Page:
For 2000 years Apelles of Cos (c.370-c. 320 BCE) was known as the greatest of painters. Praised for his grace and sensuality – he was not only Alexander the Great’s exclusive portrait painter, but was the single greatest influence on what we know as the Renaissance and Baroque.
Apelles was acknowledged as the principal advocate of the ancient tetrachrome palette, from which a wide range of colours, including all flesh-tints (pale to swarthy), could be mixed. Pliny writes of Apelles applying varnish to his paintings that ‘caused a radiance in the brightness of all the colours and protected the painting from dust and dirt’. The Alexander Mosaic at Pompeii is thought to have been copied from a painting by Apelles. Other notable artists of this time were Aëtion, Melanthius and Nikomachus. Of such artists as these, Pliny remarked, in Book 37.12 of his Natural History: Quattuor coloribus solis immortalia illa opera fecere (‘Four colours alone make their work immortal’).
Albrecht Durer was known as the “German Apelles”. Botticelli bragged he was Apelles reincarnated and repeated his compositions. Rembrandt, late in life, adopted the four color “Apelles palette” striving for his graceful harmony. And Titian unabashedly recreated Apelles’ “Armor-bearer” which now hangs at the Getty Museum in Los Angeles. The Old Masters were proud to be “behind the times”, unoriginal, and earnest pupils of Apelles.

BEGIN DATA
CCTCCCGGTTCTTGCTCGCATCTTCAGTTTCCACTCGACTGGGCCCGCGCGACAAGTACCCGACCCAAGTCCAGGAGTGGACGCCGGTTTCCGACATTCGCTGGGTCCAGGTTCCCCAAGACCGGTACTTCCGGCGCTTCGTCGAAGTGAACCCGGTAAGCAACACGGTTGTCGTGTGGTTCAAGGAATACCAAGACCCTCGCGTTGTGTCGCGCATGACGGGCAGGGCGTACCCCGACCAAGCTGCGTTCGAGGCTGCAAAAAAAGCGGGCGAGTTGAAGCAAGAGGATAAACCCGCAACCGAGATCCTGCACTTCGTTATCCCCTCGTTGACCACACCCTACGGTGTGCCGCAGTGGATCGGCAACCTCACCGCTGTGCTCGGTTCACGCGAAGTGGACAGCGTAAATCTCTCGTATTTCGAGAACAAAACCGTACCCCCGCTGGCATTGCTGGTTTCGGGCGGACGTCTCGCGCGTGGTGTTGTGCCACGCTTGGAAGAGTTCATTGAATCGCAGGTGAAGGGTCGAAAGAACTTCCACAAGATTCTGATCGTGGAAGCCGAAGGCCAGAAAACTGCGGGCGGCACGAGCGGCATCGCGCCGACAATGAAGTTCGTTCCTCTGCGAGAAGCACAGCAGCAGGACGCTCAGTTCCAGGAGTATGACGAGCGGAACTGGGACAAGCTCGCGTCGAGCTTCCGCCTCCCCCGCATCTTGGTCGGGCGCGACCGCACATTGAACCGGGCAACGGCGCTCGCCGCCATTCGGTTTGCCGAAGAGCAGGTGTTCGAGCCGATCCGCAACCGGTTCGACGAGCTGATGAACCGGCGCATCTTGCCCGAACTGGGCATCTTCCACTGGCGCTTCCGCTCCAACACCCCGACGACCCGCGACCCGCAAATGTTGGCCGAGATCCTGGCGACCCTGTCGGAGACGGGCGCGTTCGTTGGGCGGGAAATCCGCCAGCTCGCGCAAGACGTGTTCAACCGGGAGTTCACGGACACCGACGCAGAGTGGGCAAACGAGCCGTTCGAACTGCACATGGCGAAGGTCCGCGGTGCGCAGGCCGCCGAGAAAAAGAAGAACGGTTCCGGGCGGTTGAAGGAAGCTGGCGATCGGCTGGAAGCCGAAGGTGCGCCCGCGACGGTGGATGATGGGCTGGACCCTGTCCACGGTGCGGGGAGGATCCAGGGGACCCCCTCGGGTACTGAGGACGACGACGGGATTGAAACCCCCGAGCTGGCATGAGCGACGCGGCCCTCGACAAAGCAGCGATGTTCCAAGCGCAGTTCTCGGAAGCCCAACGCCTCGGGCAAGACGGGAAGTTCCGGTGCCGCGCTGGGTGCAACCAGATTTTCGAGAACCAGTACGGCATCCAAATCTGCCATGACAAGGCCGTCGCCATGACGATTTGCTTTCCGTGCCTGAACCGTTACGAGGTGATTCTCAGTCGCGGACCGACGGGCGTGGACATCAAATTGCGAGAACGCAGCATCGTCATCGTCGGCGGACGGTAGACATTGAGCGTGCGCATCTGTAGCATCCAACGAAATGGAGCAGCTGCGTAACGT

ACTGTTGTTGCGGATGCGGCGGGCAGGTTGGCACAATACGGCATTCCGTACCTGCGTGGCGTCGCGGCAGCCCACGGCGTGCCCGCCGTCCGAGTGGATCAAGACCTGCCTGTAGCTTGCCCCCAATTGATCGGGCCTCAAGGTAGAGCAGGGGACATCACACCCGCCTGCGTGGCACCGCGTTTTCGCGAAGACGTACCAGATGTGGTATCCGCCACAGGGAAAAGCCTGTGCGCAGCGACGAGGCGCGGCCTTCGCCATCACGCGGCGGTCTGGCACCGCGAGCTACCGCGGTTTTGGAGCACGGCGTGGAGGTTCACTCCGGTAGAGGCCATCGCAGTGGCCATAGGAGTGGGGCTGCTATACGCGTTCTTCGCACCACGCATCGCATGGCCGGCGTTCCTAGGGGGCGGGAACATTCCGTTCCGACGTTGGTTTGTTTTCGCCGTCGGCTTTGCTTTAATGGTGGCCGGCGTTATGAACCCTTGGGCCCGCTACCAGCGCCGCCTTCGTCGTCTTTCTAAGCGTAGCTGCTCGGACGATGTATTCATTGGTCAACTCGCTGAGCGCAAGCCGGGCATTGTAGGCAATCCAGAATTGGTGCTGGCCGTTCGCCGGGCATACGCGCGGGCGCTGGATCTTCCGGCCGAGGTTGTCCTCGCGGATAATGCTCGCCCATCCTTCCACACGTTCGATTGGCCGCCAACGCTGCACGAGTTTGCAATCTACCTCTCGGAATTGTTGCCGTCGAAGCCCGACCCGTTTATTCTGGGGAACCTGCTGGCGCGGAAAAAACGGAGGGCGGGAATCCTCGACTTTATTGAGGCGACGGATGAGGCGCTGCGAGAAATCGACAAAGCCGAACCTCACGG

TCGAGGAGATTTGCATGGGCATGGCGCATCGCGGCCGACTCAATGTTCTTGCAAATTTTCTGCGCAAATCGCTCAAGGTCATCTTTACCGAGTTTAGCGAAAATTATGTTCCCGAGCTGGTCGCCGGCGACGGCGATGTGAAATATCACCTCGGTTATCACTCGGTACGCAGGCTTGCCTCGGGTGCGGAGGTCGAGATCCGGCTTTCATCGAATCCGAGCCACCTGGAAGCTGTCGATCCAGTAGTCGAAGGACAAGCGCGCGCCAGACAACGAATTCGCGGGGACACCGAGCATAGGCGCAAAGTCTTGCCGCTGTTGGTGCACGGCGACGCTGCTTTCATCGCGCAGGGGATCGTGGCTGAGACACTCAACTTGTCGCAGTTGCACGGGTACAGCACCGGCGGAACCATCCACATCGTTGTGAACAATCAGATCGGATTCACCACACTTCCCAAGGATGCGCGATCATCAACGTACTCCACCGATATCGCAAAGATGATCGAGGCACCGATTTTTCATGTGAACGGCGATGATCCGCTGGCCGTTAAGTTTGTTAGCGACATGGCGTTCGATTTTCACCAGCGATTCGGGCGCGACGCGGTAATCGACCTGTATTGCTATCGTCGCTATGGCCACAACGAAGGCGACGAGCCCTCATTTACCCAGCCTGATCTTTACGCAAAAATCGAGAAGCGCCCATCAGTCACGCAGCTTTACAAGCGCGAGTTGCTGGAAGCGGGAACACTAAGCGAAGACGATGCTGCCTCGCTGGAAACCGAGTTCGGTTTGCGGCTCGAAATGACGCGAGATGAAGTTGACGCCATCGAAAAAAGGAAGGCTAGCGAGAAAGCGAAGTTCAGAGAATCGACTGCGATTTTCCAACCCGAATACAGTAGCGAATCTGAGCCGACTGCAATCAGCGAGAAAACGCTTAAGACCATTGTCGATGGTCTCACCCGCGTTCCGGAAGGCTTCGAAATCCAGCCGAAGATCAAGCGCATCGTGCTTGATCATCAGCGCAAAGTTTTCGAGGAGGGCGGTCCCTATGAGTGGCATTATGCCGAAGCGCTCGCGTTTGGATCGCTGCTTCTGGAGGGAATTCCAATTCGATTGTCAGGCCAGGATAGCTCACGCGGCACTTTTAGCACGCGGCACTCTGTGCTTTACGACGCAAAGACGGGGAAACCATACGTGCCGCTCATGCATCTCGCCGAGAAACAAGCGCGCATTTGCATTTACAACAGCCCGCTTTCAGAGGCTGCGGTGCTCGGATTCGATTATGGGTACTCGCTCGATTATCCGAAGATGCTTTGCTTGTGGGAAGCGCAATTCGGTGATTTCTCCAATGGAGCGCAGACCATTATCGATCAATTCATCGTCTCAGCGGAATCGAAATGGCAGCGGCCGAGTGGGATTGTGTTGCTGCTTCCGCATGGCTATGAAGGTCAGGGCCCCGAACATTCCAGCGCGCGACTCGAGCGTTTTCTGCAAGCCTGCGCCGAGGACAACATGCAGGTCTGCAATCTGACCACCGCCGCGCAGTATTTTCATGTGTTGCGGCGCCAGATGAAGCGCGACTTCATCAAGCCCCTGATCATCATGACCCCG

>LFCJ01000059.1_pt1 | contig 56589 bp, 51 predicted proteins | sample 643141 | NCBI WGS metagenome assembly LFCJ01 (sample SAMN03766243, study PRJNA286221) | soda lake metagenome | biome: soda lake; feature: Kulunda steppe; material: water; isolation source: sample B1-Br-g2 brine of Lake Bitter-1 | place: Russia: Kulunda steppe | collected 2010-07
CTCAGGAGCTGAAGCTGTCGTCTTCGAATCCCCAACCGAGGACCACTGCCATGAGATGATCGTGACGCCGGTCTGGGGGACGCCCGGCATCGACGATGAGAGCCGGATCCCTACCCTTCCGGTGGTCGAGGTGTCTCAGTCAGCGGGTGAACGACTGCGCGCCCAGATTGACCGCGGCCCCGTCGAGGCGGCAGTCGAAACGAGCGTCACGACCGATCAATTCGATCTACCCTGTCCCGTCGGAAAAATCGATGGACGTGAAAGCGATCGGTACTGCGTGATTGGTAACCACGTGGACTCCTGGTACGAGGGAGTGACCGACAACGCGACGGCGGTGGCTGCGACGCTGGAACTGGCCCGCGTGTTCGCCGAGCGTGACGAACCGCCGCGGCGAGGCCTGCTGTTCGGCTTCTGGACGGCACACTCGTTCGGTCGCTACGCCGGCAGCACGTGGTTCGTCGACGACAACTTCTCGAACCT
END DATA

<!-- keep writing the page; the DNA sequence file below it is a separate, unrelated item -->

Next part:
Today modern painters such as Norwegian painter, Odd Nerdrum, also work with this classical technique.
The basic constituents of the ancient four-colour palette were therefore Red Ochre, Yellow Ochre, Chalk White (Gypsum White) and Vine Black (Blue Black). A notable feature of the palette was the absence not only of blue but also of green and purple, and all the brighter pigments. As a classical root of Western painting, this four-colour selection has been much more enduring than has generally been acknowledged.